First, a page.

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The pancreas is considered the largest of the digestive glands. It is located mostly posterior to the stomach, and extends across the posterior abdominal wall, from the right, to the hilum of the spleen, on the left. The pancreas lies within the first, second, and third parts of the duodenum, and performs a range of both endocrine and exocrine functions. It is involved in glucose homeostasis, and upper gastrointestinal motility and function. Moreover, it secretes various enzymes that are involved in lipid, carbohydrate, and protein digestion.


The pancreas is a salmon pink flattened structure, with a smooth lobulated surface that is thicker at its medial end and thinner at its lateral end. It lies mostly in the retroperitoneal cavity, except for a small portion of its tail. Typically, the pancreas is divided into five parts: the head, the uncinate process, the neck, the body, and the tail. 


The head is the widest part of the pancreas. It lies within the C-shaped concavity created by the duodenum, and is connected to this structure by connective tissue. 

Uncinate Process

The uncinate process is a hook-like projection from the inferior part of the pancreatic head, which extends medially below the body of the pancreas. It passes posterior to the superior mesenteric vessels. 


The neck of the pancreas is short, and is located between the pancreatic head and body. It is situated anterior to the superior mesenteric vessels, which mark its posterior aspect.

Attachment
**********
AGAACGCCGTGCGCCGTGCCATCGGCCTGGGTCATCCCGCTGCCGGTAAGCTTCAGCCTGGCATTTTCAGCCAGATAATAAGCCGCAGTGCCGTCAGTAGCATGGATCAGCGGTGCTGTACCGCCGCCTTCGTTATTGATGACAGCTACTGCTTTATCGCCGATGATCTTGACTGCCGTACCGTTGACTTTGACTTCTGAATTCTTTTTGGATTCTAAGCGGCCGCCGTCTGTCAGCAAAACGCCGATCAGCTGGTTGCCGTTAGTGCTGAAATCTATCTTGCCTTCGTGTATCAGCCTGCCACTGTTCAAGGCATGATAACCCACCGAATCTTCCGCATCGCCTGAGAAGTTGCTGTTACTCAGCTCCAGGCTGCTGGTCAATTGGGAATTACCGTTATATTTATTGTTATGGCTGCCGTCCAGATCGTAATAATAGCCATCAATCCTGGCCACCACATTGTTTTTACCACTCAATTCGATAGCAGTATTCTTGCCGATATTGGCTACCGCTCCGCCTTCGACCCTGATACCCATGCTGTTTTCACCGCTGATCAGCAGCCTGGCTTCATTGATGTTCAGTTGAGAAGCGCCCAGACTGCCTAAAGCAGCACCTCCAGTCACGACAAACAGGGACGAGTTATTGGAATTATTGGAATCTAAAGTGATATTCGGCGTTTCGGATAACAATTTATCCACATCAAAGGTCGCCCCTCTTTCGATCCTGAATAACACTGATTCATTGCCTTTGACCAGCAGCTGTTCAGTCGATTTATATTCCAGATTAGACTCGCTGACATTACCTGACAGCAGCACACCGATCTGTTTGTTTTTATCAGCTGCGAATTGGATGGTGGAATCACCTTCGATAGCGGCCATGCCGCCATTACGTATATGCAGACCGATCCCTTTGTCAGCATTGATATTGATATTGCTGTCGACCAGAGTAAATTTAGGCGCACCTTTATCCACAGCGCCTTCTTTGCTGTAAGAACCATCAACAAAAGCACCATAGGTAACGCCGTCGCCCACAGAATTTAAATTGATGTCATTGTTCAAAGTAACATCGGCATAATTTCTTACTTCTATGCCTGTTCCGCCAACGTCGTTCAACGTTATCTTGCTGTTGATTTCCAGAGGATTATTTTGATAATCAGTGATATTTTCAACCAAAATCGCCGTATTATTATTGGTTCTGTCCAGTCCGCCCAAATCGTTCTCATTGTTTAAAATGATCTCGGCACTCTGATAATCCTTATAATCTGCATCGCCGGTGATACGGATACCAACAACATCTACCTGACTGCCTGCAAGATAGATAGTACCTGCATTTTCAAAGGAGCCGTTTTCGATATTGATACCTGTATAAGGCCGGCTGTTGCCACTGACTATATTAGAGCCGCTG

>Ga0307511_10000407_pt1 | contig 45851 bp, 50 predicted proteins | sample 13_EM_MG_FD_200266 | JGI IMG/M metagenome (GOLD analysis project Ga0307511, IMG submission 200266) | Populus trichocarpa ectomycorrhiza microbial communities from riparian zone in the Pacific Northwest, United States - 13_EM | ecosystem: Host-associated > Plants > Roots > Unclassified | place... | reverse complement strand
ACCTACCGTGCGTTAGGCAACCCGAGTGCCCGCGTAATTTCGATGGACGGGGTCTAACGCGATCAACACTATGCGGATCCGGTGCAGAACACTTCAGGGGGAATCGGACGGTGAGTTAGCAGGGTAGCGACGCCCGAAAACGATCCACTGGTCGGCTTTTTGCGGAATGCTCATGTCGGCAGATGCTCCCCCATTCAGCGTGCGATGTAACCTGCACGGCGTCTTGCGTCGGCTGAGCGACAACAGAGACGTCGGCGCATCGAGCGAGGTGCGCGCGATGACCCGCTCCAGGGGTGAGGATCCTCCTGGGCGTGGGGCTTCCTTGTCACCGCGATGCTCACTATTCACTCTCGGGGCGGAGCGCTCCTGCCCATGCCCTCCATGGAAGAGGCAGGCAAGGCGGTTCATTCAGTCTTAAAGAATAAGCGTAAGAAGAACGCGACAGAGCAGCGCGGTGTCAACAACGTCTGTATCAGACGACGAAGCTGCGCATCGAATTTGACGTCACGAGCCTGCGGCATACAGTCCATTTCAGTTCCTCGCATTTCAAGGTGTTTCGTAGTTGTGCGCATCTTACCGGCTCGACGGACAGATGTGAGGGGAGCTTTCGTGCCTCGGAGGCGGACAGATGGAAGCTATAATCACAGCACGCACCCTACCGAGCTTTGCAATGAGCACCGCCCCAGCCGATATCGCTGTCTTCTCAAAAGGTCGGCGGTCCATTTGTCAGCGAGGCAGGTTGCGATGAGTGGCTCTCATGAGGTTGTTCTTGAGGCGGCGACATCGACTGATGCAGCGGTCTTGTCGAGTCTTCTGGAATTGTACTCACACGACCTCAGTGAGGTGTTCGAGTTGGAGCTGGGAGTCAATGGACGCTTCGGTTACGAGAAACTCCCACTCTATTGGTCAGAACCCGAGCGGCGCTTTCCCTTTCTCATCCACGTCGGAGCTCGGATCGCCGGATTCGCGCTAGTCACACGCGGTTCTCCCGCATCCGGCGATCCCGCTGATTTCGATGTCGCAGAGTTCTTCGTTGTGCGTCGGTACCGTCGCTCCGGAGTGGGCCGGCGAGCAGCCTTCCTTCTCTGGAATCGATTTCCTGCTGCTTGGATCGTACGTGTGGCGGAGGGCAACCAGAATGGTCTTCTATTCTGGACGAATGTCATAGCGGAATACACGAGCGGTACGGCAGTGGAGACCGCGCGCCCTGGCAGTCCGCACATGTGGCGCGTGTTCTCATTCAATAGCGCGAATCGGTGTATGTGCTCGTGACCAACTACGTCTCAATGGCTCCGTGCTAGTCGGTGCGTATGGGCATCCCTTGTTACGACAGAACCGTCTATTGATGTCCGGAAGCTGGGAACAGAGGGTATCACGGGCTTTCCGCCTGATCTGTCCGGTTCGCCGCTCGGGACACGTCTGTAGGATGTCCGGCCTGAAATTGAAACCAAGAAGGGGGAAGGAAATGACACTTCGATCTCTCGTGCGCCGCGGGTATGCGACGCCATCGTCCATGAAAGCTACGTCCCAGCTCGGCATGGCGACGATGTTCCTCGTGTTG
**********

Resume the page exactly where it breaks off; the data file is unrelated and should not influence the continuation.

The body of the pancreas extends from the pancreatic neck to the tail. It is positioned centrally, crossing the midline of the human body to lie to the left of the superior mesenteric vessels.


The tail passes anterior to the left kidney, where it is closely related to the splenic hilum and the left colic flexure. It is contained within the layers of the splenorenal ligament along with the splenic vessels.


The pancreatic duct begins at the tail, and is formed by the junction of several secondary lobular ducts. As it reaches the neck of the pancreas, it turns inferiorly and posteriorly to join the bile duct. These two ducts form hepatopancreatic ampulla, which enters into the second descending part of the duodenum at the major duodenal papilla. A smaller accessory pancreatic duct also functions to empty into the duodenum, just above the major duodenal papilla, at the minor duodenal papilla. It usually communicates with the pancreatic duct via several small branches.


The arterial supply of the pancreas is rich and derived from the celiac trunk and the superior mesenteric artery. It is supplied by pancreatic branches originating from the splenic artery, and the superior and inferior pancreaticoduodenal arteries originating from the gastroduodenal and superior mesenteric arteries, respectively. The venous drainage of the pancreas flows via corresponding pancreatic veins and tributaries, from the splenic and superior mesenteric parts of the hepatic portal vein. Most of these veins drain into the splenic vein. The pancreas is innervated by nerves derived from the vagus (CN X) and abdominopelvic splanchnic nerves passing through the diaphragm. The networks of parasympathetic and sympathetic fibers reach the pancreas by passing along the celiac and superior mesenteric plexus.

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